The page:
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Fill up on enough protein
November 10, 2014, 4:12 pm

Unlike gluten-free products, whose sales have exploded in part because of the erroneous belief that they can help people lose weight, the “health halo” that surrounds protein might actually be well-deserved. Currently, people are looking for protein to aid in satiety (and) weight management and to boost muscle recovery and build muscle after a workout.

For regular people looking to lose weight, many dieticians at least agree that it is a good idea to replace at least some of the refined carbs and added sugars in your diet with healthy sources of proteins, such as nuts, legumes, no-fat dairy products.

What about protein bars and powders? These products contain a high amount of protein - often whey protein, a by product of making cheese that used to be discarded. It’s a good-quality protein, and it’s relatively cheap.  It’s a relatively simple way to get a high amount of protein. The key is to keep the sources lean and not eat too much high-fat protein, such as some red meat or full-fat dairy. That could lead to other health problems.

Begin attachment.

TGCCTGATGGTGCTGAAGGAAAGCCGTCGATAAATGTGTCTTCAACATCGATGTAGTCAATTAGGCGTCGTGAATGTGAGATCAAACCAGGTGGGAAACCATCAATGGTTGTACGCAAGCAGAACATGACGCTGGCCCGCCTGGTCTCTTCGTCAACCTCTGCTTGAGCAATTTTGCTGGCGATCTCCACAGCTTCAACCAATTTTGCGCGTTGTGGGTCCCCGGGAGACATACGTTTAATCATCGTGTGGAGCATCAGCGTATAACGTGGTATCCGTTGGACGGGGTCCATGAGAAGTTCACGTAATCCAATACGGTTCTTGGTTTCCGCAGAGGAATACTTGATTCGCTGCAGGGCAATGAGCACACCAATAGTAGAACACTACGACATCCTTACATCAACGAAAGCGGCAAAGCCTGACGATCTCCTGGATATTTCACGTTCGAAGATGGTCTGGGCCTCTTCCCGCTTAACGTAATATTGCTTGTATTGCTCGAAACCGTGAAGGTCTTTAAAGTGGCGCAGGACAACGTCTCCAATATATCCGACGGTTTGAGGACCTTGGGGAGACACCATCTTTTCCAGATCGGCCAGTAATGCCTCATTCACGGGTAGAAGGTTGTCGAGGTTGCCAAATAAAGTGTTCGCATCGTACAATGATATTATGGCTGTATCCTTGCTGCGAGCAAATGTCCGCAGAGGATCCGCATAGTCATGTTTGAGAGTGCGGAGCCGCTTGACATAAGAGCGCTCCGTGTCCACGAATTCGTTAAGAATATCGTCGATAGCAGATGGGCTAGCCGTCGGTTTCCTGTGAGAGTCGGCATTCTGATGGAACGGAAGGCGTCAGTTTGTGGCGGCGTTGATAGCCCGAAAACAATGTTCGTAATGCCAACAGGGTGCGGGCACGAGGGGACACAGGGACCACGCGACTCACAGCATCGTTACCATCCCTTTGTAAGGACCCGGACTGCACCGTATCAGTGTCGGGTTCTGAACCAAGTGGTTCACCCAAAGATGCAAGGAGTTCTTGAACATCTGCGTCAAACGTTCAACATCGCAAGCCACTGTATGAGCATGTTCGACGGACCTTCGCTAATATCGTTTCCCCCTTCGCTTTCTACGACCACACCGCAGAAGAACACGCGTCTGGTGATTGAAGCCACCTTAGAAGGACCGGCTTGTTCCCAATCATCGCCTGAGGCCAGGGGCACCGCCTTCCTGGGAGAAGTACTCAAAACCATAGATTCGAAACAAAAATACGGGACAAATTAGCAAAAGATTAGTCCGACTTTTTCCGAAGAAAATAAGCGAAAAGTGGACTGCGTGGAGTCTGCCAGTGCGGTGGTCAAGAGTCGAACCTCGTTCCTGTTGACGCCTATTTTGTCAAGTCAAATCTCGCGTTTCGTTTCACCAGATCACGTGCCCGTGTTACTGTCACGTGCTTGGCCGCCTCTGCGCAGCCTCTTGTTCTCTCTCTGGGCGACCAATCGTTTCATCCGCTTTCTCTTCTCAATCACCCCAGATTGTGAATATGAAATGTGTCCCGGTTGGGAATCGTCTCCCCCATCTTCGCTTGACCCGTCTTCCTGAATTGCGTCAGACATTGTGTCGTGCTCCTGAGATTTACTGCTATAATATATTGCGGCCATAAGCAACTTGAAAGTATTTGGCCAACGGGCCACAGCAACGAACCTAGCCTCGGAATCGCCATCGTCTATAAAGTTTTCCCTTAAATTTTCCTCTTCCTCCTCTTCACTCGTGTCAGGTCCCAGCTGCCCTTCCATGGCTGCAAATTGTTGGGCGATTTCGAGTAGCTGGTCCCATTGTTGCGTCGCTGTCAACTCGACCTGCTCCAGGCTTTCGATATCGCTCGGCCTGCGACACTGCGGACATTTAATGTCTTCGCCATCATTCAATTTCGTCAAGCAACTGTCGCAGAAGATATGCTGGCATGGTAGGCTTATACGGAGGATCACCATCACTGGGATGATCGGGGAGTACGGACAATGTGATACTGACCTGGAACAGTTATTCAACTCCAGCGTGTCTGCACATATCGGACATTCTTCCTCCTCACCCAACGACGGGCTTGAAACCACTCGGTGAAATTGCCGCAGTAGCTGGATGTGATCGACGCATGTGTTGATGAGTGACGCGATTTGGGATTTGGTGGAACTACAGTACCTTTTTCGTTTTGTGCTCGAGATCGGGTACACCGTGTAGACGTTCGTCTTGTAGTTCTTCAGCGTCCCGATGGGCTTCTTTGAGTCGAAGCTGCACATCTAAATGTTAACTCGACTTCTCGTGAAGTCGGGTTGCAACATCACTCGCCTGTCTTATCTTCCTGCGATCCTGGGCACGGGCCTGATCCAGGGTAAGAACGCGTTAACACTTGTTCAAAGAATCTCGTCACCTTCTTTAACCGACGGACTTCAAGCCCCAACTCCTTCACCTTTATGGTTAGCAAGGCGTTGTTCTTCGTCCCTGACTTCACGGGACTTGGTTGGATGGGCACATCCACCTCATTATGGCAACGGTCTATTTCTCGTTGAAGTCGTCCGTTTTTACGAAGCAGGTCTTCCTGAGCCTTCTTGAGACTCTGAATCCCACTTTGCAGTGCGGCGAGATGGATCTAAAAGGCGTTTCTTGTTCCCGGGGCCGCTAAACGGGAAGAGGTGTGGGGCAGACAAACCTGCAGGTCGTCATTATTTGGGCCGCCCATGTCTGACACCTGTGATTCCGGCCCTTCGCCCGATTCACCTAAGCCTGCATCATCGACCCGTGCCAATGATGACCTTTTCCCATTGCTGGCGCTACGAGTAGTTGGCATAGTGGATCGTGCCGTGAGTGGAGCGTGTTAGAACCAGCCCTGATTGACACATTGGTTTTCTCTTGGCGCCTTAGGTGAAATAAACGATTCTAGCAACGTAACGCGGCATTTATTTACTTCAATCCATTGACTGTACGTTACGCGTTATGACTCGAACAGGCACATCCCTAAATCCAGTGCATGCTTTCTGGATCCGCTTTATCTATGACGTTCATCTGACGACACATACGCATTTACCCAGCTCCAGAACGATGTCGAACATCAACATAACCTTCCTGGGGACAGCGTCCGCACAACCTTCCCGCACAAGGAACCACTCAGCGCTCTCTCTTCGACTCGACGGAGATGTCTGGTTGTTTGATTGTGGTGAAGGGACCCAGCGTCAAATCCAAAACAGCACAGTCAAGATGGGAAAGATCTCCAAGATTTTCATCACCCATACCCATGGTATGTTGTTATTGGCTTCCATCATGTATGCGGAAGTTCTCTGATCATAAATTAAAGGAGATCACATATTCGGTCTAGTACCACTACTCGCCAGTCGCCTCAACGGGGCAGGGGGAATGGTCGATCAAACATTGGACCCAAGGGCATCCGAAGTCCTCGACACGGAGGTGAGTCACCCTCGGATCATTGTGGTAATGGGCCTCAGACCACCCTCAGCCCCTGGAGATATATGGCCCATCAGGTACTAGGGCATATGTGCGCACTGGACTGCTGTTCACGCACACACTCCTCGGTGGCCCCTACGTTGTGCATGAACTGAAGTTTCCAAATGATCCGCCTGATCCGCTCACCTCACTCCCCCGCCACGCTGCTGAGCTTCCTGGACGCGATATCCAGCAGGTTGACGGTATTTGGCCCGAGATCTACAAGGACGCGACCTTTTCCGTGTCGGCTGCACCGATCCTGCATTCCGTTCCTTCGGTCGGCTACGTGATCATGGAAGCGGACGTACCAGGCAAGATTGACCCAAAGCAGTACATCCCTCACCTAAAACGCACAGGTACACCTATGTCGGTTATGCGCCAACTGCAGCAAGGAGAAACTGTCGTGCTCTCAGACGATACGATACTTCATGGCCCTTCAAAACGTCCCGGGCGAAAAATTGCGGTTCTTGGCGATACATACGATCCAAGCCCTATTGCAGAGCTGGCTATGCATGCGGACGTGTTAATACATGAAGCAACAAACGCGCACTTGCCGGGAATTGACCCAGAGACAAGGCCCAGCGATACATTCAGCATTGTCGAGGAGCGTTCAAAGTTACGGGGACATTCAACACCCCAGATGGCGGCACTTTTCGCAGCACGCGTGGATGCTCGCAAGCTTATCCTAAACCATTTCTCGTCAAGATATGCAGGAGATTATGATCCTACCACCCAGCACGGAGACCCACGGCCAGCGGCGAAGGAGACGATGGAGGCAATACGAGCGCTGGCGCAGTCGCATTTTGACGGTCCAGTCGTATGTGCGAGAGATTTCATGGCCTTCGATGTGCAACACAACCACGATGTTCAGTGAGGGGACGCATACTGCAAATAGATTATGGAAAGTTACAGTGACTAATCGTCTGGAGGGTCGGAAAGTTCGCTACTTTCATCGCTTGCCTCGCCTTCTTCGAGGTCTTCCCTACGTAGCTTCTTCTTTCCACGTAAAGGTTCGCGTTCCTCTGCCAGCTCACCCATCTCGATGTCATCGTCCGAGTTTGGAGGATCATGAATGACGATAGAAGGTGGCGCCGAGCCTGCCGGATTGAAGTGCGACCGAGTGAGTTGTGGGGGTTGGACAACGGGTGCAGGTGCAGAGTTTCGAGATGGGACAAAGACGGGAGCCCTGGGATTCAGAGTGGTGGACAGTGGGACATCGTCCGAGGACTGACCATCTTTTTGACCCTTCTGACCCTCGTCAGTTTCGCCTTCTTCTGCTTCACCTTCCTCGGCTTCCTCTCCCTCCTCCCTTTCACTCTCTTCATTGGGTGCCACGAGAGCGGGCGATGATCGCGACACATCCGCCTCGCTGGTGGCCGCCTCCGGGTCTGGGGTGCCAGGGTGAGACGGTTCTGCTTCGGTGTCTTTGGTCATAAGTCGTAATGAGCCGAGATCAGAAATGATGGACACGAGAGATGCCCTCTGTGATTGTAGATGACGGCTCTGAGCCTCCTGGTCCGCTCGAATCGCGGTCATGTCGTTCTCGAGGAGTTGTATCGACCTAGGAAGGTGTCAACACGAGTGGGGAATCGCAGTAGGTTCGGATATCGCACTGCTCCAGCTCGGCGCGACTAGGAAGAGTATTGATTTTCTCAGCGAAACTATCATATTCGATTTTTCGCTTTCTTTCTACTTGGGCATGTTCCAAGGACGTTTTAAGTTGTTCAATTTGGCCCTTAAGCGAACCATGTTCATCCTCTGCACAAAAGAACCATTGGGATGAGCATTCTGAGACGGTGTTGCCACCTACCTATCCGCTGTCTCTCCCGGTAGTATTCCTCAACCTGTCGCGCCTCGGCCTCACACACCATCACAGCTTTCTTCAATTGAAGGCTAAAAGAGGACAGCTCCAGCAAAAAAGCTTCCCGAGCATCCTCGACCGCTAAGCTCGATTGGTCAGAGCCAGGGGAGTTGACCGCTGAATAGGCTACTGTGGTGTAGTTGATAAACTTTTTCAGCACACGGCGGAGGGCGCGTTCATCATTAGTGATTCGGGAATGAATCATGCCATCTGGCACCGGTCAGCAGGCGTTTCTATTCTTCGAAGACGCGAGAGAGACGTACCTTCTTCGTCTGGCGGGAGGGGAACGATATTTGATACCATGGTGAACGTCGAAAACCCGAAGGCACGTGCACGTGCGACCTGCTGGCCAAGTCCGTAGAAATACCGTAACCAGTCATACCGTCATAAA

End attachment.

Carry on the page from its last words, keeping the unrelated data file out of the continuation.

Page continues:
Ways to Get Protein

“If you want to increase your protein, cut back on less-nutritious foods such as simple carbs,” says Frank Hu, MD, PhD, MPH, a professor of nutrition and epidemiology at Harvard. “If you just add the protein bar or protein powder on top of your diet, that can add to weight gain,” He added. Short-term studies suggest that replacing some carbs with healthy protein -- namely nuts, beans, and no-fat dairy products - can improve levels of fats in the blood, but the long-term effects aren’t known.

“The best way to minimize hunger is to eat protein at every meal, but many people don’t,” says Yoni Freedhoff, MD, an assistant professor of family medicine at the University of Ottawa and author of “The Diet Fix: Why Diets Fail and How to Make Yours Work”. “Protein is the massive piece of meat you have with dinner,” he says, while “breakfast is full of sugar.”

Non-fat dairy products are a good source of protein, but thin liquid protein, like the skim milk you pour on your cereal, “doesn’t seem to have the same staying power” as a protein-rich smoothie or solid foods, says Freedhoff, founder and medical director of the Bariatric Medical Institute in Ottawa.

Freedhoff recommends that you think outside the (cereal) box at breakfast. Eggs, Greek yogurt, and steel-cut oatmeal with nuts - or any other protein-rich food, for that matter -- is a good choice for breakfast.

Eating a protein bar for lunch is better than skipping the meal altogether, Freedhoff says, and many are a more healthful alternative than a candy bar to satisfy a craving for sweets.

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